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Memory Management Commands

In this lesson you will learn following memory management commands

  • free - To check RAM status
  • proc/meminfo - Detailed RAM status
  • top - Process Management
  • htop - Advanced Process Management
  • df - Disk Free Space Details
  • du - Disk Consumption Details
  • vmstat - Virtual Memory Statistics
  • demidecode - Systems Hardware Information
  • sar - System Activity **Report
  • pagesize - Virtual Page size information

free command

Free command is used to find out how much RAM is free and how much is used. It displays physical, swap, cache and buffers status

you can use following options to customize the display

  • b - to display output in bytes
  • k - to display in kilobytes
  • m - to display in mebibytes
  • g - to display in gibibytes

You can also use the -s option to display results for given seconds apart

Example1 : Display memory status in megabtes

➜  ~ free -m     
              total        used        free      shared  buff/cache   available
Mem:          15702        3442        8185         970        4073       10965
Swap:         37274           0       37274

Meaning of each column

  • total : Total full available RAM memory size
  • used : Amount of RAM currently used by the processes
  • free : Free memory i.e. Available - Used
  • shared : memory used in tmpfs to for creating the virtual memory
  • buff/cache : Memory used by cache and kernel buffers
  • available : memory available to run more applications

Example2: Display memory status in every second in gegabytes format

$ free -g -s 1

➜  ~ free -g -s 1
              total        used        free      shared  buff/cache   available
Mem:             15           3           8           0           3          10
Swap:            36           0          36


Under /proc directory we have meminfo file, this file give lot of information about your systems RAM memory.

You can use cat or nano to display the content of this file. Actually this file is created in the memory by OS to give all the information about the system.

Sample output of meminfo file is shown below

➜  ~ cat /proc/meminfo 
MemTotal:       16079272 kB
MemFree:         8352544 kB
MemAvailable:   11210548 kB
Buffers:          194212 kB
Cached:          3848588 kB
SwapCached:            0 kB

Active:          1229996 kB
Inactive:        5143856 kB
Active(anon):      17496 kB
Inactive(anon):  3320736 kB
Active(file):    1212500 kB
Inactive(file):  1823120 kB
Unevictable:      768512 kB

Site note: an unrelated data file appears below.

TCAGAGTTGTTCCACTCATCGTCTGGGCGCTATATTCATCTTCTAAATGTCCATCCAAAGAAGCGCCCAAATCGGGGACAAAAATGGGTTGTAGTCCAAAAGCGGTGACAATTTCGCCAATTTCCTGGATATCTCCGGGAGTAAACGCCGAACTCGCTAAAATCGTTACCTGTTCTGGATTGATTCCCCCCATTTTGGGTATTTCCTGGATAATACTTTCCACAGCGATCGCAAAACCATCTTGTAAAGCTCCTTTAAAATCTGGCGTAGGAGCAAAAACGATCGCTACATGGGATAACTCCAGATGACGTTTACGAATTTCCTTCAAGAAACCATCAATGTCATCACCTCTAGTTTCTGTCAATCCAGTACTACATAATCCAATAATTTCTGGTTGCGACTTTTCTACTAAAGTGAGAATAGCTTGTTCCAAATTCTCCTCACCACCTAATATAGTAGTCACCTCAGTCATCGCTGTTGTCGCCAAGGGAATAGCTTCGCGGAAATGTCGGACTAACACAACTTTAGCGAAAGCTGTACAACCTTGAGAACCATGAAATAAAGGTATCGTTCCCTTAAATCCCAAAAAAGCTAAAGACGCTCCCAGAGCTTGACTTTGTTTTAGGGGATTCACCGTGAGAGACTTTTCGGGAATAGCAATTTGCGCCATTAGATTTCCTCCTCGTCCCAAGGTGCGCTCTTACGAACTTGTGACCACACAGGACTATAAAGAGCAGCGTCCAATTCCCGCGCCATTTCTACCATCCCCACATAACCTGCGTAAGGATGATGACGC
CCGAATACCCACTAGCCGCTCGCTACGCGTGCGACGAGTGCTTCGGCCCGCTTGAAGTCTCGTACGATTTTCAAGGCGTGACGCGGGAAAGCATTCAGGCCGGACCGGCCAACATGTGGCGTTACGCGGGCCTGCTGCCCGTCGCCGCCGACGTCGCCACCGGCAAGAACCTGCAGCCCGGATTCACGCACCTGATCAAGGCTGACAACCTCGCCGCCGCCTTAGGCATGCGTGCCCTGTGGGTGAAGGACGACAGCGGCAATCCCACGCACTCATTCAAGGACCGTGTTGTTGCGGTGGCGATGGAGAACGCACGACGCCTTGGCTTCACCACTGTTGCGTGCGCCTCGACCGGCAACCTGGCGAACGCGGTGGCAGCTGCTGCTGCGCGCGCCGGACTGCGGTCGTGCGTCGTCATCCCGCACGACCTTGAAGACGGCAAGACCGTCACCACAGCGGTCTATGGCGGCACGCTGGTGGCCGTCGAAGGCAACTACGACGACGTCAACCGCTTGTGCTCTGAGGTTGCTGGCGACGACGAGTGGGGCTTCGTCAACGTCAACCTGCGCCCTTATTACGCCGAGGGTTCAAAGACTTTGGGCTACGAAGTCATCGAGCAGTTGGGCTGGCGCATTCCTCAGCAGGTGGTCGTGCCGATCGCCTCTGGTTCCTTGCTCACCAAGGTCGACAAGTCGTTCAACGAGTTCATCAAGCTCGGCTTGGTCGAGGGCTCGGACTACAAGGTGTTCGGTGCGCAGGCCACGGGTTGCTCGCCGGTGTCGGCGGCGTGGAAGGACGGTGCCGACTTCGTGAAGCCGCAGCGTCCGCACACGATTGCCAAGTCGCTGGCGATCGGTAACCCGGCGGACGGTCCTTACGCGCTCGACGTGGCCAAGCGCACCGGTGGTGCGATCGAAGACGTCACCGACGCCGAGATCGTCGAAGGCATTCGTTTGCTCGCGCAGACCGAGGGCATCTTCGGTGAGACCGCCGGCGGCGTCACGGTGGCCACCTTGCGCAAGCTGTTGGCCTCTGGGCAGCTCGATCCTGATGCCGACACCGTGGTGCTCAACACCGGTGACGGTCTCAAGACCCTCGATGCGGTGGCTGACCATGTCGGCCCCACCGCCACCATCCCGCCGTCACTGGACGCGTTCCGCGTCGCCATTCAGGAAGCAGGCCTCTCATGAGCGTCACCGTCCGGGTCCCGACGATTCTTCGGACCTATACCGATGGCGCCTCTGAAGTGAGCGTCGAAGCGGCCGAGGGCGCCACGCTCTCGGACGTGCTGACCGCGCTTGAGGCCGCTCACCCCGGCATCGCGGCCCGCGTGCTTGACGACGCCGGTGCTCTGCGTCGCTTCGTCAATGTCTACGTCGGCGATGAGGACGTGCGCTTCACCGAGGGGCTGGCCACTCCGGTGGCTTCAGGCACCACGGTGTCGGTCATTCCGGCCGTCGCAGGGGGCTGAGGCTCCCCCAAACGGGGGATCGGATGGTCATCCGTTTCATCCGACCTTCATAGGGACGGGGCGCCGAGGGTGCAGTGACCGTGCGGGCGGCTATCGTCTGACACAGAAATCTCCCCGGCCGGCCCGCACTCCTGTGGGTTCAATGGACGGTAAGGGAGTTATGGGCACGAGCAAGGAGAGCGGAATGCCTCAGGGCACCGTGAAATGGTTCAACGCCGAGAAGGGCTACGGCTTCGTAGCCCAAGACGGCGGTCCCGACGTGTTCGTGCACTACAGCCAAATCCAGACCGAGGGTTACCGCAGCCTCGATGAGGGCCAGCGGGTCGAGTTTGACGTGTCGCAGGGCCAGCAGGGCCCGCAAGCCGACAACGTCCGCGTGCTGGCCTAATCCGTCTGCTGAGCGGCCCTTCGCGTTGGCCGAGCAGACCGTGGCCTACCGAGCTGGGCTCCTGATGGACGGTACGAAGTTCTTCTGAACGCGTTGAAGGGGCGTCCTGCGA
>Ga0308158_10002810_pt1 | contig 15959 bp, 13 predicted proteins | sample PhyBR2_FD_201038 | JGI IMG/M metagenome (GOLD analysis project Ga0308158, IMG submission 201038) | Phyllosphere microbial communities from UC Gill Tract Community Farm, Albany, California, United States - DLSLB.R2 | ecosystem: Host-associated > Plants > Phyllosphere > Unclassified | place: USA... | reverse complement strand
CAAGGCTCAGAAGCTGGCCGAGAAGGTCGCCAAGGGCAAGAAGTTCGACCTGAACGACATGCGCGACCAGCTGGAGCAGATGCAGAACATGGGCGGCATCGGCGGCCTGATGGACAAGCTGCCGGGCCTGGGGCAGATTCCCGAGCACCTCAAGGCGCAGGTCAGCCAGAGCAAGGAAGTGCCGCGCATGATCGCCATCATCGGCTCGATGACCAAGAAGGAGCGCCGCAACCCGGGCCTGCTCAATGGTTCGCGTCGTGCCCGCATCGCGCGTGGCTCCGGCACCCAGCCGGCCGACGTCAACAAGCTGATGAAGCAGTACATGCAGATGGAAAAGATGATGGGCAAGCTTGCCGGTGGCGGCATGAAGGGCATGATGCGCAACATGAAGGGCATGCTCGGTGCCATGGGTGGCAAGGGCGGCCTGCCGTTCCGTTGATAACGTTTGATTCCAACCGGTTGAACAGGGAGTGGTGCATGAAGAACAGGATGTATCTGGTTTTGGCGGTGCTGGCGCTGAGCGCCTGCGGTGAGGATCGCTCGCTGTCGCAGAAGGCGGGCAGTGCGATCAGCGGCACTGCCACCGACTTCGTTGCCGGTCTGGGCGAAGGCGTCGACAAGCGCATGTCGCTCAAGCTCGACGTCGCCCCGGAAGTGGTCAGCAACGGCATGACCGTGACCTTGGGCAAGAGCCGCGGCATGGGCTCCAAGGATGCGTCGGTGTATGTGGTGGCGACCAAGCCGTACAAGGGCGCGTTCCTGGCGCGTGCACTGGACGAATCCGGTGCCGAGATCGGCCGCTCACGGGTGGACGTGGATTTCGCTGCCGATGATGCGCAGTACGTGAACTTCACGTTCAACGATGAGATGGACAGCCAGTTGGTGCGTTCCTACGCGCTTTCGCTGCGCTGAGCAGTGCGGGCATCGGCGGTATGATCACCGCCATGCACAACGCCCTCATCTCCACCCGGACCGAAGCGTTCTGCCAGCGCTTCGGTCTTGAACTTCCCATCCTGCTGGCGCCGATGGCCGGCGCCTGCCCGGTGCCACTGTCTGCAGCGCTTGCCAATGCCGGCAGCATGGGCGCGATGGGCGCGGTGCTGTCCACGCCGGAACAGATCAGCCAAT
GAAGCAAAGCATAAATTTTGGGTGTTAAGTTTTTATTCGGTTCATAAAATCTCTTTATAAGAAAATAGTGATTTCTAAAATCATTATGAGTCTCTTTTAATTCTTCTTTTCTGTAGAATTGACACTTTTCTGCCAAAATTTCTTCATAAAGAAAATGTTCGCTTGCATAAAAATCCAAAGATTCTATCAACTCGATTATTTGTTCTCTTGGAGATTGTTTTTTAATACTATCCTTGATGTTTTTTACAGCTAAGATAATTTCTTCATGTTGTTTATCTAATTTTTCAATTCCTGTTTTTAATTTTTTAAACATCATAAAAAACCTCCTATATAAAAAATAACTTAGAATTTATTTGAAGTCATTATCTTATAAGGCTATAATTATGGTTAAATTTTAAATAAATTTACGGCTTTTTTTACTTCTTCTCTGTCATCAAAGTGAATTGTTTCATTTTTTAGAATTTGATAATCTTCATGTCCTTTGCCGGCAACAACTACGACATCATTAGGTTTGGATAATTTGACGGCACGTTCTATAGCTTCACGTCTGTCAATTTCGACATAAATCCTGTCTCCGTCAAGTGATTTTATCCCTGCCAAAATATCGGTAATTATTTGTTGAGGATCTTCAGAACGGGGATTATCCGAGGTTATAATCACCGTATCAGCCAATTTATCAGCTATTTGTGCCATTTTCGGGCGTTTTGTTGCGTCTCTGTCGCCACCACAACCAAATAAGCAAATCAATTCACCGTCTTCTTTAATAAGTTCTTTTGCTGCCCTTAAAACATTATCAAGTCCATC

Mlocked:              64 kB

SwapTotal:      38169596 kB
SwapFree:       38169596 kB
Dirty:               404 kB
Writeback:           240 kB
AnonPages:       3099708 kB
Mapped:          1117128 kB

. . . 

We will not go through all the attributes of the above file, you need to know th concepts of Operating System to understand the menaing of all the attributes.

In this file you will get total RAM size, total swap memory, consumed, free, available to use, memory page mappings, virtual memory allocations, dirty pages, swapped memory etc.

For more information you can visit :


top is used to display the process running in the system. When you run the top command you get following output

top command

Top displays following information on first few lines

  • Current time and sinceh when system booted
  • Total numers of users logged in
  • system load over 1,5 and 15 min
  • How many tasks/processes are running and their states
  • CPU utilization and their categories of usage as shown following
    • us, user : time running un-niced user processes
    • sy, system : time running kernel processes
    • ni, nice : time running niced user processes
    • id, idle : time spent in the kernel idle handler
    • wa, IO-wait : time waiting for I/O completion
    • hi : time spent servicing hardware interrupts
    • si : time spent servicing software interrupts
    • st : time stolen from this vm by the hypervisor
  • Physical Memory usage information like total, free, used and buff/cache
  • Swap memory usage information like total, free, used and avail

As you can see in the output, get following information in the colums

  • PID - Process identifier
  • USER - User who started or Owner of process
  • PRI - Process priority for kernel